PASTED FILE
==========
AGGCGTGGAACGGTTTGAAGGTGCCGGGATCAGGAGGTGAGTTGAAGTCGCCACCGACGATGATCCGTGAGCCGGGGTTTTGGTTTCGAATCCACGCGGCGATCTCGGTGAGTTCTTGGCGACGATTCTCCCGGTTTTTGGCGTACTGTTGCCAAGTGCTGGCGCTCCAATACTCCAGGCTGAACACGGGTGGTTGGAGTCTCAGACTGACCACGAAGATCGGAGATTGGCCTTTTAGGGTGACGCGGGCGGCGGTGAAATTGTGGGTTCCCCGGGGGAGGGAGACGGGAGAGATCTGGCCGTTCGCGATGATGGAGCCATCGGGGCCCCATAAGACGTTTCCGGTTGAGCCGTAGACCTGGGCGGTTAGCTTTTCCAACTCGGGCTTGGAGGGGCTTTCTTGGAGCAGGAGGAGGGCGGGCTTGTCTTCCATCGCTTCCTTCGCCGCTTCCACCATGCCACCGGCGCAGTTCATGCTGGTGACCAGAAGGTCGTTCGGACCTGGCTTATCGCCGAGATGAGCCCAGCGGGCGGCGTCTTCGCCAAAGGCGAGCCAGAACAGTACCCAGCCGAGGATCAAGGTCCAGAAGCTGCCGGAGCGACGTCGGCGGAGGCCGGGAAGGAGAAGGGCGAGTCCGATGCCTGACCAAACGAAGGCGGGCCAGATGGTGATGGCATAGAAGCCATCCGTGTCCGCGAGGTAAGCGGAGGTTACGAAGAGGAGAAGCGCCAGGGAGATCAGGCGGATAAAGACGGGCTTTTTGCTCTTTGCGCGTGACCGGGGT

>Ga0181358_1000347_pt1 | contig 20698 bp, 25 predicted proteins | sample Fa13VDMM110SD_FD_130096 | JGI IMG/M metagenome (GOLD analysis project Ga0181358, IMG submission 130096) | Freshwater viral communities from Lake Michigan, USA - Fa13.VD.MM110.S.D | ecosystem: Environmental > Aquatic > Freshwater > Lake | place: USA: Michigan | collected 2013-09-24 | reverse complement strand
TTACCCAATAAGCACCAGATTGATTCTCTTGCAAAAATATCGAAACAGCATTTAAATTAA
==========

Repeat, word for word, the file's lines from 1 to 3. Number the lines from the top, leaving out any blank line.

AGGCGTGGAACGGTTTGAAGGTGCCGGGATCAGGAGGTGAGTTGAAGTCGCCACCGACGATGATCCGTGAGCCGGGGTTTTGGTTTCGAATCCACGCGGCGATCTCGGTGAGTTCTTGGCGACGATTCTCCCGGTTTTTGGCGTACTGTTGCCAAGTGCTGGCGCTCCAATACTCCAGGCTGAACACGGGTGGTTGGAGTCTCAGACTGACCACGAAGATCGGAGATTGGCCTTTTAGGGTGACGCGGGCGGCGGTGAAATTGTGGGTTCCCCGGGGGAGGGAGACGGGAGAGATCTGGCCGTTCGCGATGATGGAGCCATCGGGGCCCCATAAGACGTTTCCGGTTGAGCCGTAGACCTGGGCGGTTAGCTTTTCCAACTCGGGCTTGGAGGGGCTTTCTTGGAGCAGGAGGAGGGCGGGCTTGTCTTCCATCGCTTCCTTCGCCGCTTCCACCATGCCACCGGCGCAGTTCATGCTGGTGACCAGAAGGTCGTTCGGACCTGGCTTATCGCCGAGATGAGCCCAGCGGGCGGCGTCTTCGCCAAAGGCGAGCCAGAACAGTACCCAGCCGAGGATCAAGGTCCAGAAGCTGCCGGAGCGACGTCGGCGGAGGCCGGGAAGGAGAAGGGCGAGTCCGATGCCTGACCAAACGAAGGCGGGCCAGATGGTGATGGCATAGAAGCCATCCGTGTCCGCGAGGTAAGCGGAGGTTACGAAGAGGAGAAGCGCCAGGGAGATCAGGCGGATAAAGACGGGCTTTTTGCTCTTTGCGCGTGACCGGGGT

>Ga0181358_1000347_pt1 | contig 20698 bp, 25 predicted proteins | sample Fa13VDMM110SD_FD_130096 | JGI IMG/M metagenome (GOLD analysis project Ga0181358, IMG submission 130096) | Freshwater viral communities from Lake Michigan, USA - Fa13.VD.MM110.S.D | ecosystem: Environmental > Aquatic > Freshwater > Lake | place: USA: Michigan | collected 2013-09-24 | reverse complement strand
TTACCCAATAAGCACCAGATTGATTCTCTTGCAAAAATATCGAAACAGCATTTAAATTAA